Nitrogen Management


Nitrogen management in litter can be troublesome in that microbial activity releases a good deal of nitrogen as ammonia. High levels of ammonia can harm chickens, and the loss of nitrogen reduces the fertilizer value of the litter. Although common at other chicken operations, A & J Farms does not use any chemical control for ammonia reduction in the litter. Levels of ammonia are not a problem, since the composting litter does not release as much ammonia as single-cycle litter systems. Analyses indicate that less than half of one percent of the nitrogen in the finished compost is in the ammonium/ammonia form. Finished compost absorbs ammonia, and the litter may be held long enough for significant development of microbial populations that can convert the ammonia to organic forms. The deeper litter may become more chemically suited to undergoing reactions wherein ammonia and carbohydrates form organic nitrogen compounds.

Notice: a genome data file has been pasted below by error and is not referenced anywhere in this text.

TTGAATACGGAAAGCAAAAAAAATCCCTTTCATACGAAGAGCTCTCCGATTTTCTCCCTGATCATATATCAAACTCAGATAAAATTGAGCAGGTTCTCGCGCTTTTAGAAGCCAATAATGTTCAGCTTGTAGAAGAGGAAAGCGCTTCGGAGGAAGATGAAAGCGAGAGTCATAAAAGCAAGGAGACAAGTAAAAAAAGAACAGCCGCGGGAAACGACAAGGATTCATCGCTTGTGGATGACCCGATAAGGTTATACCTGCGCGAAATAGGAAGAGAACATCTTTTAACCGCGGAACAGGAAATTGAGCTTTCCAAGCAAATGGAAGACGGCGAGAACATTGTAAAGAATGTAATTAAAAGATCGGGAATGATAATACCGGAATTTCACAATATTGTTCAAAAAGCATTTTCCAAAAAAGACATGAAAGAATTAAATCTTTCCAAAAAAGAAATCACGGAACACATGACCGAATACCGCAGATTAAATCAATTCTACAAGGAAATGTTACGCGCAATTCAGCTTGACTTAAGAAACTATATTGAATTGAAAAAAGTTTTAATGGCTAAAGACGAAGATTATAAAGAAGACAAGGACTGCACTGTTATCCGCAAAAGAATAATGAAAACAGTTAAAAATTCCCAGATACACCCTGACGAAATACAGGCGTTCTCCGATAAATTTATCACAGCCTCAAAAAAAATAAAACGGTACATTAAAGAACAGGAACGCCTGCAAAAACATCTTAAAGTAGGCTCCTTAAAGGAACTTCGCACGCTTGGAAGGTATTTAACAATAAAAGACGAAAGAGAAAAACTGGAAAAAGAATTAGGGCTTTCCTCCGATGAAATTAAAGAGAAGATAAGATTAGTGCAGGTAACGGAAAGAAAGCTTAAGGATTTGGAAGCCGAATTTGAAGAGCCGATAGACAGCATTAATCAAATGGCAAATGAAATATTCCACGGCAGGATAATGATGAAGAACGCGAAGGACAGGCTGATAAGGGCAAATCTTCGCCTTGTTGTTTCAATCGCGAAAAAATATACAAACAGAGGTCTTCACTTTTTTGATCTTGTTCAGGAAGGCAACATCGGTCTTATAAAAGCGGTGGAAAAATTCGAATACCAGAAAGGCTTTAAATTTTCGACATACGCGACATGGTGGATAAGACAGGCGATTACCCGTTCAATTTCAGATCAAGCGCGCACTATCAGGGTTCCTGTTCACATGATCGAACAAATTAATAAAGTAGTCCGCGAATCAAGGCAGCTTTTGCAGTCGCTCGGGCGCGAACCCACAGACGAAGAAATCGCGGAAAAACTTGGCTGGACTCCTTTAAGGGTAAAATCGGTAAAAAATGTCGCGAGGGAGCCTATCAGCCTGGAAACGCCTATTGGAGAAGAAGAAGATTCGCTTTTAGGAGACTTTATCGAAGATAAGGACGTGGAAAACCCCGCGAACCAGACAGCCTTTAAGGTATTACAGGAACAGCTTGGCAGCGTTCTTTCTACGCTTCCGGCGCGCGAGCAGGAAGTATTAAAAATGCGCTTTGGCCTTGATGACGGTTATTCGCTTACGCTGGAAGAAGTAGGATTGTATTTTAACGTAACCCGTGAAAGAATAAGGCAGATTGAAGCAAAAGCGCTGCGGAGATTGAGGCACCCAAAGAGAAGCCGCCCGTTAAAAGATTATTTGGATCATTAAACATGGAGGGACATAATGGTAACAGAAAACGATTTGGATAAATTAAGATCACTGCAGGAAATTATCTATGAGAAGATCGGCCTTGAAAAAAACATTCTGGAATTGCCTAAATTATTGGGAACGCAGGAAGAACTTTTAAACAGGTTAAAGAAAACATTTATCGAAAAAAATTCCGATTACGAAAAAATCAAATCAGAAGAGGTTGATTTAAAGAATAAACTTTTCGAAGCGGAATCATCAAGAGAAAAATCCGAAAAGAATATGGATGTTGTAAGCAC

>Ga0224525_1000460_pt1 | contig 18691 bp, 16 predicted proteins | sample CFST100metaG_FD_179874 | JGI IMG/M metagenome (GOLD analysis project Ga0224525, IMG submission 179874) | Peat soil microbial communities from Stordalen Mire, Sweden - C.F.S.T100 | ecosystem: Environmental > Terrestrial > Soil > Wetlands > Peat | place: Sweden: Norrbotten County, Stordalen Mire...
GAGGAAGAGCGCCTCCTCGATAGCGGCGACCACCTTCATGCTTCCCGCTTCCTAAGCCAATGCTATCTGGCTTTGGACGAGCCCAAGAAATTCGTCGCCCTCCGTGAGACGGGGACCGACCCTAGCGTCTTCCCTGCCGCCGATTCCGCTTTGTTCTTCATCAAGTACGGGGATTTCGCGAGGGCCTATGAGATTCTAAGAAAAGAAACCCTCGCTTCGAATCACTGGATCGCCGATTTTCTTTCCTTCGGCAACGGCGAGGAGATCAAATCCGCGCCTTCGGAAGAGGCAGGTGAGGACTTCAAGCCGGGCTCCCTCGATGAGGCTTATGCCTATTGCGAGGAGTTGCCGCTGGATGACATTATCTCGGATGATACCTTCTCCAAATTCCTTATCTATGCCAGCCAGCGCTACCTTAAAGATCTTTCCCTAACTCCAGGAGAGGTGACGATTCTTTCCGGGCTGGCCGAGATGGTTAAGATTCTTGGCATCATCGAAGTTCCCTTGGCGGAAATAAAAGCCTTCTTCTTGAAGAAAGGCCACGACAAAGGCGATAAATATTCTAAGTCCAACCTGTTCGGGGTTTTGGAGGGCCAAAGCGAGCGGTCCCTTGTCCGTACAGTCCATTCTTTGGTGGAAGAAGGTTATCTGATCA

There are other grower advantages to in-barn composting litter. Composting litter gives young chicks a warmer floor in the winter, and a drier floor all year around. Chickens stay very clean. Much less new litter has to be purchased. Composting litter also provides nutrients such as vitamin B-12 to chickens.


As a result of its system, odors related to litter are not a problem at A & J Farms. The only real odors in the barns are the body odors of the chickens and the smell of ammonia. The composting litter does not attract flies or other insects, and there are no screens to keep them out of the barns.


Good Hygiene And Healthy Birds


Of course, major goals of litter management are maintaining good hygiene and raising healthy birds. The rationale for removing litter at the end of each flock cycle is to decrease pathogen levels and prevent disease spread to subsequent flocks. Yet research has demonstrated that composting litter suppresses various diseases in chickens, and that chicks raised on composting litter suffer significantly less mortality than those on fresh litter. In 1959, a study at the Ohio Agricultural Experiment Station demonstrated that a number of chicken pathogens had much shorter survival times in composting litter compared to fresh litter. Pathogen kill was attributed to higher levels of ammonia and higher temperatures.